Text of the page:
In fact, according to the “Intimate Partner Violence (IPV) in the African American Community” fact sheet via the Institute on Domestic Violence in the African American Community (University of Minnesota, November 2013) which sourced from the Intimate Partner Violence: Attributes of Victimization, 1993–2011 special report:
- From 1994 to 2011, the rate of serious intimate partner violence declined 72% for females and 64% for males.
- In 2002–11, a larger percentage of male (27%) than female (18%) intimate partner victimizations involved a weapon.
- In 2002–11, 5% of females and 19% of males were hit by an object their intimate partner held or threw at them.
- In 2002–11, about 18% of female and 27% of male intimate partner violence victimizations involved an offender with a weapon.
- A larger percentage of males experienced serious violence when victimized by an intimate (39%) than by a non-intimate partner (32%).
- A larger percentage of males were physically attacked when victimized by an intimate partner (65%) than by a non-intimate partner offender (40%).
- A larger percentage of males were threatened prior to victimization by an non-intimate partner (39%) than a intimate (31%).
- A larger percentage of males were injured when the offender was an intimate (44%) than a non-intimate partner (22%).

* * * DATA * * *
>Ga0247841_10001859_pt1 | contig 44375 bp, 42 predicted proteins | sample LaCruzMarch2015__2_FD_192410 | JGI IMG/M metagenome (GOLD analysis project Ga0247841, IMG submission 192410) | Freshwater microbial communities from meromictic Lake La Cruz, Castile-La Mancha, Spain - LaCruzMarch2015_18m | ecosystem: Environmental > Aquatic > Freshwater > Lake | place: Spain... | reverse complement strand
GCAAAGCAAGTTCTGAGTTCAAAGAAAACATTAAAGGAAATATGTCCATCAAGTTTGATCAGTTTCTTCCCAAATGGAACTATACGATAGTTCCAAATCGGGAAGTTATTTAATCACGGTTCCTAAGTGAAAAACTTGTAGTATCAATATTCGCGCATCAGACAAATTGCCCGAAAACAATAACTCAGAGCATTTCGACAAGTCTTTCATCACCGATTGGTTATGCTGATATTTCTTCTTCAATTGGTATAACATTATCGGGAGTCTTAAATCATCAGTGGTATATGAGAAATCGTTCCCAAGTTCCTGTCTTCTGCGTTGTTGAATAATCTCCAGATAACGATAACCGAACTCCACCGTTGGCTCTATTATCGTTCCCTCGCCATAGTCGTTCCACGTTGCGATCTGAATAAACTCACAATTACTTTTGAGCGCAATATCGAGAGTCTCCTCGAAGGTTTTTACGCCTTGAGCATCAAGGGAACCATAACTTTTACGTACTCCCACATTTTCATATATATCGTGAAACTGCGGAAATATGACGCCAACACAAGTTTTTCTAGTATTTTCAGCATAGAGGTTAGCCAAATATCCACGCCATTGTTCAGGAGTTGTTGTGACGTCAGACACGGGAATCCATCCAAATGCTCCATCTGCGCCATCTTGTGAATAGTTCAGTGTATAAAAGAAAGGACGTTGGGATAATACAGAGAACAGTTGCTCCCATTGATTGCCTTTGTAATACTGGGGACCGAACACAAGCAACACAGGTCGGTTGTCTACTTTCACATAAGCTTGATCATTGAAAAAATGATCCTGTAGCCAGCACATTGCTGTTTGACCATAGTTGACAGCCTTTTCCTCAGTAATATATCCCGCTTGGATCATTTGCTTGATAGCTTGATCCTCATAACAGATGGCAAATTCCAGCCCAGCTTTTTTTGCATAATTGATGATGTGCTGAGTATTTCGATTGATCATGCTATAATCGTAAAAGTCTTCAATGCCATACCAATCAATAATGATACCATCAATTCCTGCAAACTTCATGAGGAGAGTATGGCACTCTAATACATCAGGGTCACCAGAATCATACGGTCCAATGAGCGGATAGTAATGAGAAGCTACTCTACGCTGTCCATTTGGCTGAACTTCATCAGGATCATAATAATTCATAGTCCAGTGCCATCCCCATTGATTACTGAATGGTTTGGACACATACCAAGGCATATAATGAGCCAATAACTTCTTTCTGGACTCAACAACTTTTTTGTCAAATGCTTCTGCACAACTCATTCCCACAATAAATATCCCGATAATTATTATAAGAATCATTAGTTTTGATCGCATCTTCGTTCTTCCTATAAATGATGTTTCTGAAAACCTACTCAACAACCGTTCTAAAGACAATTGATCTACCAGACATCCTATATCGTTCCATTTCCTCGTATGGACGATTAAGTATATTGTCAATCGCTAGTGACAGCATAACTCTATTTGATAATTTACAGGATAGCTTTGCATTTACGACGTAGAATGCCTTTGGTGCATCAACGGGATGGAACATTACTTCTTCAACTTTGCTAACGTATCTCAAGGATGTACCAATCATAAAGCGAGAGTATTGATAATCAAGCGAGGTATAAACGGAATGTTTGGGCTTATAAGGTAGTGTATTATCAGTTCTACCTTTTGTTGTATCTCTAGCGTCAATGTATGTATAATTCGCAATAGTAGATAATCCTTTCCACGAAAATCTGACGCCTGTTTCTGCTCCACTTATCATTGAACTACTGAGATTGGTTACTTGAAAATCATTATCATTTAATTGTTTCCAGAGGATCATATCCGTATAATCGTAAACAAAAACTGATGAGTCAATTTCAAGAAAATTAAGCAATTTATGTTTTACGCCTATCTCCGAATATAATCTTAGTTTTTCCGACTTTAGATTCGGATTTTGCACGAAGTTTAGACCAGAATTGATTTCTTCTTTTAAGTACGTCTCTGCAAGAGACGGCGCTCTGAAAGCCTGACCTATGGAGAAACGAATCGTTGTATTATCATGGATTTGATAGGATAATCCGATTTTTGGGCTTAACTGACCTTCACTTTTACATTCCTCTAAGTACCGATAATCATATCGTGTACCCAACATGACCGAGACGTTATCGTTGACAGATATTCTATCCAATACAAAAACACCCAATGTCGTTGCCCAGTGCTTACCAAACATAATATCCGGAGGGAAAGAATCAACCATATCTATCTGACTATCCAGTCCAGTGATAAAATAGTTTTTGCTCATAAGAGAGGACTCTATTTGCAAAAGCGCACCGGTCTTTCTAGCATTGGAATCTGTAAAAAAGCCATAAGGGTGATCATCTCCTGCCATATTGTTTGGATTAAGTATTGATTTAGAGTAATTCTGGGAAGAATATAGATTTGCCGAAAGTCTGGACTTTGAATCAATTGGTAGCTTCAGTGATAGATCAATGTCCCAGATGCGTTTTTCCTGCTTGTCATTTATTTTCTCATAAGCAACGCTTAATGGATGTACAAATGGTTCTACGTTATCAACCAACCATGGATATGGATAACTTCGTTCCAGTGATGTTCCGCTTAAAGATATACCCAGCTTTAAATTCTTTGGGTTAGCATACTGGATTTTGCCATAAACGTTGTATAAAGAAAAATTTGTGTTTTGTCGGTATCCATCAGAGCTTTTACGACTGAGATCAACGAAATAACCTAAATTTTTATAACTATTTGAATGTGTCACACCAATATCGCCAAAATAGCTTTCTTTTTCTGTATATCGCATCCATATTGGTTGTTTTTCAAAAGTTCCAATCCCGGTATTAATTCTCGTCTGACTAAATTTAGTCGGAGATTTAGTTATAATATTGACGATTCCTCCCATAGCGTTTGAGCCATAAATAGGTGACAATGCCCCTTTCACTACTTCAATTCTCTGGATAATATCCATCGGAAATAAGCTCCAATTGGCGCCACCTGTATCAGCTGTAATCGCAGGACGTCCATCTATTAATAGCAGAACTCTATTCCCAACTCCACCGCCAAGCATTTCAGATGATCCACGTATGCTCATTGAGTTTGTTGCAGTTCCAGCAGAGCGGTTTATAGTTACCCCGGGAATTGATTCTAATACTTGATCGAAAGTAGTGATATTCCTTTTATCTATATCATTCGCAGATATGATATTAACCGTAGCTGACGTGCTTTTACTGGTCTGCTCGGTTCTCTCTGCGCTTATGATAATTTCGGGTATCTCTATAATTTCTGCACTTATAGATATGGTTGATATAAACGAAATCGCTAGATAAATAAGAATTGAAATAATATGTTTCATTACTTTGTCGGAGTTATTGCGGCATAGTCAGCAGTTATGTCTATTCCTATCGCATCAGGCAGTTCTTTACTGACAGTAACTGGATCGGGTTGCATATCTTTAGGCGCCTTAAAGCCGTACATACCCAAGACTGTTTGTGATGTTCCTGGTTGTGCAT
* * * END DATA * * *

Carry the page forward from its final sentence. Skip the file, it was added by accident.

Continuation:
- A similar percentage of males sought treatment for injuries when victimized by an intimate (11%) or a non-intimate partner (10%).
- From 1976-1985, Black men were more likely than Black women to be a victim of domestic homicide.11
The victimization of Black men goes without saying, and is immediately scoffed at by social media pundits and feminists alike. Yet there are quite a few data-sets that outline the victimization of Black men in intimate relationships is not statistically much different than that of Black women, that Black men are actually as progressive—and at times more so—than Black women on most major data indices. They are more susceptible to receiving lower education, being incarcerated more, suffer death from more issues at much greater numbers, and routinely find themselves criminalized by society despite that economic conditions explain their context.
One such example is also pointed out by Young when he states, “We are the ones who get the biggest seat at the table and the biggest piece of chicken at the table despite making the smallest contribution to the meal.” This incendiary statement, meant to sound funny, is actually a talking point of feminists. In fact, one came to Fresno State in the spring of 2017 and argued the relevance of this point in her presentation to explain and prove (definitively) the existence of Black patriarchy.
The historical context of such overblown myths is rooted in a practical reality. From Reconstruction to today, Black men work more in blue collar–physically laborious–professions. Black women’s labor is far more white collar in orientation such as in management, service, and office-related occupations while Black men generally work more blue collar labor such as construction, maintenance, production, transportation, and moving occupations.
As can be seen in the images on Black female and male occupations, the difference in service labor between them is minuscule, while in other areas it’s quite noticeable.